[Title] ‘Fuzzy-Wuzzy’ See Introductory notes.
[Subtitle] ‘Soudan’ – the English 19th C spelling of Sudan.
‘Early Campaigns’ – First added to the original sub-title of ‘Soudan Expeditionary Force’ in the 1932 Inclusive Verse in order to differentiate between the first Expeditionary Force against the Mahdist Jihad, 1882-85 and the later second Expeditionary Force employed in the Reconquest of the Soudan, 1886-89.
[Line 3] ‘The Paythan an’ the Zulu an’ Burmese’ The opponents of the British Army in three wars shortly before or during the early Sudan campaigns.
- The 2nd Afghan War 1878-80 against Afghan and Pathan tribesmen on India’s northwest frontier, ‘Paythan’ being Kipling’s rendering of the name as spoken by the British soldier, whether Cockney or Irish.
- The Zulu War 1878-79 against the Zulu nation under Cetawayo in southern Africa.
- The Third Burmese War 1885-86, which resulted in the annexation of Burma in 1886 but dragged on in guerrilla warfare until 1892.
[Line 5] ‘We never got a ha’porth’s change of ‘im’ ‘We never got a halfpennyworth of change from him’; that is, we had to pay the full price for everything.
[Line 6] ‘He squatted in the scrub and ‘ocked our horses’ a description of one of the tactics adopted by the Mahdist forces when charged by cavalry in the predominantly scrub-covered desert of the Eastern Sudan. The tribesmen would take cover or pretend to be dead in the scrub as the cavalry charged through and then, as the cavalry returned on blown horses, reappear and hamstring the horses to bring them down before attacking their riders. However, although this tactic resulted in heavy casualties to two regiments of British cavalry at the Second Battle of El Teb, 29 February 1884, it was less successful in subsequent battles. (See A Good Dusting, Henry Keown-Boyd, Leo Cooper, London, 1986)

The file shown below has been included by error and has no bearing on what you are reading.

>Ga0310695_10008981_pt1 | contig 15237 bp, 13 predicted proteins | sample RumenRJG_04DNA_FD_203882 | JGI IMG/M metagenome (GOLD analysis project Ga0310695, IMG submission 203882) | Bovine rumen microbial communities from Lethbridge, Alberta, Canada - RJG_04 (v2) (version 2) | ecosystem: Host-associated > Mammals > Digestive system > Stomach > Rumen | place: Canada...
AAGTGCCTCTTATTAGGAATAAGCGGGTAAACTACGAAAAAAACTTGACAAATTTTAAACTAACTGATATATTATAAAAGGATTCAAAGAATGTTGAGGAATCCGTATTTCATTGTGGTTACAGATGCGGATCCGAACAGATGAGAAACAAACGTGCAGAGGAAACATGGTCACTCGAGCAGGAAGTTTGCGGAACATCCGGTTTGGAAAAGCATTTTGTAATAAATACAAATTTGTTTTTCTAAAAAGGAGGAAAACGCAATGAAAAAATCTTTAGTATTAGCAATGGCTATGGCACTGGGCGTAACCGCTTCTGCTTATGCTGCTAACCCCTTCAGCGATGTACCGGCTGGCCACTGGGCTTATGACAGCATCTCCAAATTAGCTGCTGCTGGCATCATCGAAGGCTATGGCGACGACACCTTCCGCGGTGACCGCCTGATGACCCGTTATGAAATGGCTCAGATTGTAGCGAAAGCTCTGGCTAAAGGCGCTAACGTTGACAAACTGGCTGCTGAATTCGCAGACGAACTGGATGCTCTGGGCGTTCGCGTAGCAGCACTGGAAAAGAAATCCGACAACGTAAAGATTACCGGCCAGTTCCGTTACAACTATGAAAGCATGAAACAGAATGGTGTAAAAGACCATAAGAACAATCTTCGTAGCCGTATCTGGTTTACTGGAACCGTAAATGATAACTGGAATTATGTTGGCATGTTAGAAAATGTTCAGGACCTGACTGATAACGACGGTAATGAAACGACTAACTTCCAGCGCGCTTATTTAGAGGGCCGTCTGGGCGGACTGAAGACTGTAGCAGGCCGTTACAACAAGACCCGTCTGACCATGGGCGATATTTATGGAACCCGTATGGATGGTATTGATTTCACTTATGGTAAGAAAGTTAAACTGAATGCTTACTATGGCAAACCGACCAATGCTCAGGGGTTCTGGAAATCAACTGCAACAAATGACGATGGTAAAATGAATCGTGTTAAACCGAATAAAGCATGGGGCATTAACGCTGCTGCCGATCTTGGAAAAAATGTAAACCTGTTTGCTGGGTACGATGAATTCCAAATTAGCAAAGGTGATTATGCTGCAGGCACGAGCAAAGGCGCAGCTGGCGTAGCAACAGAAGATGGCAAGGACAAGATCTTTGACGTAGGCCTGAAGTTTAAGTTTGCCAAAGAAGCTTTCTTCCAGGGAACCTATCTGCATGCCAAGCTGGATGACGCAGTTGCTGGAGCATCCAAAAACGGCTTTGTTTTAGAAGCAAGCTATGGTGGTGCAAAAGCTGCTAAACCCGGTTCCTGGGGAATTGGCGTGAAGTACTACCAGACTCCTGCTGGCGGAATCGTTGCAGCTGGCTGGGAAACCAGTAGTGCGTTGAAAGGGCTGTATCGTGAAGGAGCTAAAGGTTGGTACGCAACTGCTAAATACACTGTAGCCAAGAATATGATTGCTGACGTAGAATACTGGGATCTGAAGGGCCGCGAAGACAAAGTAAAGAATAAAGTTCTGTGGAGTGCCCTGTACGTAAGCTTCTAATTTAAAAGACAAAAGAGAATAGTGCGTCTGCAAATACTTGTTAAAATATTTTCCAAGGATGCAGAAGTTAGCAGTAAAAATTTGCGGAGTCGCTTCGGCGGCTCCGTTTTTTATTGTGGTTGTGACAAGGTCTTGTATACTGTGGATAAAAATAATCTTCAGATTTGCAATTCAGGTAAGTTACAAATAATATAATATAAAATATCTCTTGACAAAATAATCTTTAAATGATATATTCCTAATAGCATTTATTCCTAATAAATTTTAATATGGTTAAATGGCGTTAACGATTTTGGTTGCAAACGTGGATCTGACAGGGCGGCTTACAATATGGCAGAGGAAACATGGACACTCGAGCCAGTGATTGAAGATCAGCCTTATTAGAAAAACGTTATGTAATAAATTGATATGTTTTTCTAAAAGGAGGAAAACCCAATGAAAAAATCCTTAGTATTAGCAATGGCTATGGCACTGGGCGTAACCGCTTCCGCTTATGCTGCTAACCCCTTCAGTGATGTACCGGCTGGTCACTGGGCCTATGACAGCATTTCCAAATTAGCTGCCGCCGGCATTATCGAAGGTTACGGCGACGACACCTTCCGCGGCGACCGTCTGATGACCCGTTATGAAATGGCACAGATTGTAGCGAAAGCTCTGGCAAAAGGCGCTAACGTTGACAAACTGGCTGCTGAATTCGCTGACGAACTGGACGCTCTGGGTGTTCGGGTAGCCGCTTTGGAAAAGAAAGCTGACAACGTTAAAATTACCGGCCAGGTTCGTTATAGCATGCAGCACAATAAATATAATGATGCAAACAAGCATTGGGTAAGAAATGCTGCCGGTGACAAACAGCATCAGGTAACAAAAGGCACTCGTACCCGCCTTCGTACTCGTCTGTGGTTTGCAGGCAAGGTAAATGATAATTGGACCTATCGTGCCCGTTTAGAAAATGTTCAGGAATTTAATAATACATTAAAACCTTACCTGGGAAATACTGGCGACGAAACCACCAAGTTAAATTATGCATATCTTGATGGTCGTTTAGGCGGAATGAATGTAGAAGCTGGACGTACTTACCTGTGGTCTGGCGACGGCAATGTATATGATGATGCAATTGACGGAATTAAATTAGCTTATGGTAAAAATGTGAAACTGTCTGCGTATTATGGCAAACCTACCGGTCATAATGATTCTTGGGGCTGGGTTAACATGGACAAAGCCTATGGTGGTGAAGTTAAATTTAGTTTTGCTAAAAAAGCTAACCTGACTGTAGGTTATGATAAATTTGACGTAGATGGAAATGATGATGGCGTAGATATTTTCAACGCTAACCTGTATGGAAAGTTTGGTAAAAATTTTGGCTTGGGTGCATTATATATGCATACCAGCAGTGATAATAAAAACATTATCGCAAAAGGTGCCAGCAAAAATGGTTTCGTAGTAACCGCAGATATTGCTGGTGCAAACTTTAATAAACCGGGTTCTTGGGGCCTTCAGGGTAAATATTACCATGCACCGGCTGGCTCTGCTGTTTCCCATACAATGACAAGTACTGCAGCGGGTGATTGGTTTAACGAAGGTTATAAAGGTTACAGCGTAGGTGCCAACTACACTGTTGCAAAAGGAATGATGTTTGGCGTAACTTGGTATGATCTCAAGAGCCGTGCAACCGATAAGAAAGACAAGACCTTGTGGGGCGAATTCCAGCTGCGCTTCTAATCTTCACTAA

Kipling’s use, or possibly invention, of the word ‘hocked’ for hamstringing probably owes more to the requirements of the metre than to it being a word used by soldiers, since the vulnerable hamstring is behind the stifle (equivalent to the knee) and the hock is the joint below the knee.
[Line 7] ‘…Suakim’ Suakin (sic) was the principal port in the Eastern Sudan on the Red Sea coast. It was the Headquarters and port of entry between 1883 and 1885 for troops from Egypt, England, India and, ultimately, Australia.
[Line 8] ‘…played the cat and banjo with our forces.’ The term ‘cat and banjo’ has puzzled two of the three major commentators on the Barrack room ballads. Whilst Charles Carrington ignored it, Ralph Durand thought that it was:
“The sort of phrase that a ‘Tommy’ who happens to be a wag coins on the spur of the moment. It is possibly suggested by ‘Cat and Fiddle’, which is sometimes met with in England as a public house sign.”